Watch Technology Institute Program


Watch Technology Institute — Learn the Science/Art of Watchmaking

Prepare for Watchmaking Certification
Close Faculty Attention & Excellent Facilities
Curriculum Highlights
Financial & Job Help

Through North Seattle College's Watch Technology Institute (WTI), in partnership with the Swiss American Watchmakers Training Alliance (SAWTA), learn the art and science of watchmaking in an intensive 2-year course. North is one of only a few partnership-training programs nationally and the sole program on the West Coast.

Rolex Watch USA, Inc., joined with North Seattle College to create a state-of the-art facility for North’s long-established watchmaking school. The SAWTA curriculum is supported by Rolex to encourage the training of watchmakers in the U.S.

Prepare for Watchmaking Certification

WTI’s intensive 8-quarter program runs year-round, 40 hours/week. Completion of the program earns you a certificate from North. With additional general education coursework, you can obtain a Watch Technology AAS degree!

SAWTA students who successfully pass all intermediate exams qualify to sit for a certification exam at the completion of the course. If they pass the exam, they receive both SAWTA and CW21 certifications.

Close Faculty Attention & Excellent Facilities

With only 12 students accepted into the program each fall (and thus a maximum of 12 students/class), everyone is guaranteed close personal attention from instructors. Faculty members Elaine Rolf and Erik Gresseth have many years of experience in the industry and are WOSTEP and CW21 certified.

Well-lit, spacious, well-designed new facilities provide separate first- and second-year labs, a lecture classroom, and high-grade equipment with state-of-the-art timing machines, pressure testers and cleaning machines

Curriculum Highlights

The nationally recognized WTI curriculum, organized into a series of topical units, covers both practical and theoretical aspects of watchmaking, taught primarily in a lab environment. The programs’ special connection to Rolex and SAWTA provides for training on some Rolex products.

  • Micromechanics

    Watchmaking begins with micromechanics — learning about metals and metal-working techniques, including filing, sawing, drilling and use of the lathe to make tools and specialized watch parts. Here you develop manual dexterity and learn safe use of tools and machinery. This unit culminates in the “student watch project,” where you design and custom-manufacture components for your own watch movements.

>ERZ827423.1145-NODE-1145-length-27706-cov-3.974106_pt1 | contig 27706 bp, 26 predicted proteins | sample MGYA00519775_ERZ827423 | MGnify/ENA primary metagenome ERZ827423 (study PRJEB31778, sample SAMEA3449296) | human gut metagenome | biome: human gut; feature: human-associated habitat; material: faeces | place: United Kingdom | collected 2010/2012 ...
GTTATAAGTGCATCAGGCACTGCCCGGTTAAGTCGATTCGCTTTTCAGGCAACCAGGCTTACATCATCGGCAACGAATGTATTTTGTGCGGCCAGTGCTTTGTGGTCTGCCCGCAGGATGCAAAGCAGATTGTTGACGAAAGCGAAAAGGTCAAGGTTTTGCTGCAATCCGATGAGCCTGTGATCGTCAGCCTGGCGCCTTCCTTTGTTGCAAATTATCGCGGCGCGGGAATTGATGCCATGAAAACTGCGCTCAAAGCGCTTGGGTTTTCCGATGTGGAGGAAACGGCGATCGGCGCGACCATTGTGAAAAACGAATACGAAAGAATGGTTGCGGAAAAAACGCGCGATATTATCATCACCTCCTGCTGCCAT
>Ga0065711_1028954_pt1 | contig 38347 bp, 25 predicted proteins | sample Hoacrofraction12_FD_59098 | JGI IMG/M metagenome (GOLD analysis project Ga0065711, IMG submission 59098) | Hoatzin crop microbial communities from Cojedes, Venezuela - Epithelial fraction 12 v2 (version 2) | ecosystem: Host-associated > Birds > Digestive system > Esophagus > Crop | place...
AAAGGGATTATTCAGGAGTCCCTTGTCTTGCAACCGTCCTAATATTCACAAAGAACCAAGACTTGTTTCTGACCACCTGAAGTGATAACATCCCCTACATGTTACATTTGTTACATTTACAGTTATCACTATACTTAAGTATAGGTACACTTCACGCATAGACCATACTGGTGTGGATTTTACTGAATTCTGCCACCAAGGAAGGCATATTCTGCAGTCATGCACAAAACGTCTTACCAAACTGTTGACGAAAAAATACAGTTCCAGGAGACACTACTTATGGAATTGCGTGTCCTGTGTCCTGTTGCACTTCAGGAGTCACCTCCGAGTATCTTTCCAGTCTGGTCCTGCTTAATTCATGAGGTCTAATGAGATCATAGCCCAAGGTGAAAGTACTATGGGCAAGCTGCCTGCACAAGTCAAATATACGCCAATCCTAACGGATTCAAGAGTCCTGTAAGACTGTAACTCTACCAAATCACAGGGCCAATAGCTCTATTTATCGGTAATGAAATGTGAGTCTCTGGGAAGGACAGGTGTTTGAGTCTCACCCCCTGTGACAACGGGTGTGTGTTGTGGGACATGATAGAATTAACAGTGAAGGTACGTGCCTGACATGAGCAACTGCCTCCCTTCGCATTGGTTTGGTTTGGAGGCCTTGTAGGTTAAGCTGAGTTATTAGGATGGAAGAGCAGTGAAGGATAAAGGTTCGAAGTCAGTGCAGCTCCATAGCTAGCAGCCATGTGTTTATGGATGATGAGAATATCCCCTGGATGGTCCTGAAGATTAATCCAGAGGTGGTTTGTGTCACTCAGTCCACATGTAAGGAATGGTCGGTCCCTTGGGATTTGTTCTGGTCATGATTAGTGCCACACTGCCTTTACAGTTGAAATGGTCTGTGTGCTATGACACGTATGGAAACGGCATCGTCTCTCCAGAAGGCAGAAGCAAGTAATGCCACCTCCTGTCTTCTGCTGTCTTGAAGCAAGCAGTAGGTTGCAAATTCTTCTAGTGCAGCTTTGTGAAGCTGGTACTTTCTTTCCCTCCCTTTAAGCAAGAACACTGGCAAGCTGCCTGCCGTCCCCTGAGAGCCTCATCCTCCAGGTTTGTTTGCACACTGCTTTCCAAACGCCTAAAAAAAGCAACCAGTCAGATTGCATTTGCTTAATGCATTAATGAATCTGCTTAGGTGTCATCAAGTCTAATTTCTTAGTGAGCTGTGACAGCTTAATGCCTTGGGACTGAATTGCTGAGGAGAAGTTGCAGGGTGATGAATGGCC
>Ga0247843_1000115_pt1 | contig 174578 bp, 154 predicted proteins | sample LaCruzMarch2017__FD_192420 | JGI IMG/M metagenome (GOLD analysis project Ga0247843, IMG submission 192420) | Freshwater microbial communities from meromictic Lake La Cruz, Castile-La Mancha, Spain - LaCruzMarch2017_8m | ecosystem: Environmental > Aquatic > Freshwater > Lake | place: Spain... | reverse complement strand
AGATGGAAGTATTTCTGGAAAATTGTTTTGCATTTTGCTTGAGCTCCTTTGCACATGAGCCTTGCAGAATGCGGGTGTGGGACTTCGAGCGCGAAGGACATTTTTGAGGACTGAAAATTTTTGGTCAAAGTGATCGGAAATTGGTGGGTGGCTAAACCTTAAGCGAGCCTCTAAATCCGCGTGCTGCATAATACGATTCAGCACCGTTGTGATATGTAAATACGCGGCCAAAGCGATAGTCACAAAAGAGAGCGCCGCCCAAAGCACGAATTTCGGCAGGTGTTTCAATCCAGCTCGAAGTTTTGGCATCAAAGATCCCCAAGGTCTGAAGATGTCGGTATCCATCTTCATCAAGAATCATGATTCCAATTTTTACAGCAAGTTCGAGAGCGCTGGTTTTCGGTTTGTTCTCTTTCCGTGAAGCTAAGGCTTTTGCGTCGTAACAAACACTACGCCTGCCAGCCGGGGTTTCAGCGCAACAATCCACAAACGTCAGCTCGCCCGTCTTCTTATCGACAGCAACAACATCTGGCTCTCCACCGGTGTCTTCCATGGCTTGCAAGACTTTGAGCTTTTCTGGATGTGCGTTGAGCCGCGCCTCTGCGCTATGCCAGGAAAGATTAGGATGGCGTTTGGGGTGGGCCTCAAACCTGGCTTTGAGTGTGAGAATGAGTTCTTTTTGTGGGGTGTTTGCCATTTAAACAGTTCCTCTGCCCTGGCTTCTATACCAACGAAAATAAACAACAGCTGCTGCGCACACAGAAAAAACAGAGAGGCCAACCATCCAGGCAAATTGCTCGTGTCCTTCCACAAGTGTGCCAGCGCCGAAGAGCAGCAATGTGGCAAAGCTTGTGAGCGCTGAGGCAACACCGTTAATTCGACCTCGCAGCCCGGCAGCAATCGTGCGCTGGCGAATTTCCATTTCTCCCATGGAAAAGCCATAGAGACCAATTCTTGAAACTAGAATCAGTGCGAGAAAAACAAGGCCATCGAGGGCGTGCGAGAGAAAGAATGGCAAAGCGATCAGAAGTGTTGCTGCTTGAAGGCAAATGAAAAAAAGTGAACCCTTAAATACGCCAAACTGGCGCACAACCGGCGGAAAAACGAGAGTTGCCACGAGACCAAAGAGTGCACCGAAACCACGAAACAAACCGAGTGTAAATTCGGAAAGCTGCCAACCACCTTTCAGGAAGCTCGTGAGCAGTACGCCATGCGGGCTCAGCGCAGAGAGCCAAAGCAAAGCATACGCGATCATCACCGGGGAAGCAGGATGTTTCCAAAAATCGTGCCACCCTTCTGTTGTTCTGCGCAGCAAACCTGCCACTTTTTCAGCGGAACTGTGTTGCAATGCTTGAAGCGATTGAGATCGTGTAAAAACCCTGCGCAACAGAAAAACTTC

• Basic Watch

    During this phase of the training, you learn the basics of mechanical watches by concentrating first on winding and setting mechanisms and gear trains, then escapement and, finally, balance and spring. 

  • Advanced Watch

    This period of study emphasizes theoretical aspects of the watch mechanism so that students can diagnose complicated timing issues. You learn various “watch complications,” such as calendar mechanisms, automatic mechanisms and chronograph mechanisms. Students also work on customer repairs.

Financial & Job Help

Financial aid opportunities are available, including the College's Education Fund and WTI scholarships. Employment prospects are significantly improved if graduates are willing to relocate outside of Seattle. Faculty and staff help graduates with informal job search and placement.

Student Excitement About the “Small World” of Watches Is Contagious

Erik Gresseth
Watch Technology Institute Former Faculty

Erik Gresseth, former WTI instructor, enjoyed new experiences daily in the classroom and found student excitement about the “small world” of watchmaking to be contagious.


WTI is one of a few global institutions that offer a high quality, traditional watchmaking education. Its SAWTA curriculum provides a well-rounded skill set with a strong focus on the broad scope of working in today's retail environment where fine timepieces are sold. The dedicated and experienced faculty at WTI has a proven track record in preparing graduates for demanding positions within today's luxury watch service industry.


—Herman Mayer
Director, SAWTA

Watch Technology Institute Program

Shawn Nachtrieb
(206) 934-0169

Business, Engineering & IT Division

IB 2312BWest-central section of the Instruction Building, 2nd floor
Division Contacts
(206) 934-3730
Mailing Address
NSC Business, Engineering & IT Division
9600 College Way N
Seattle, WA 98103
Terry Cox


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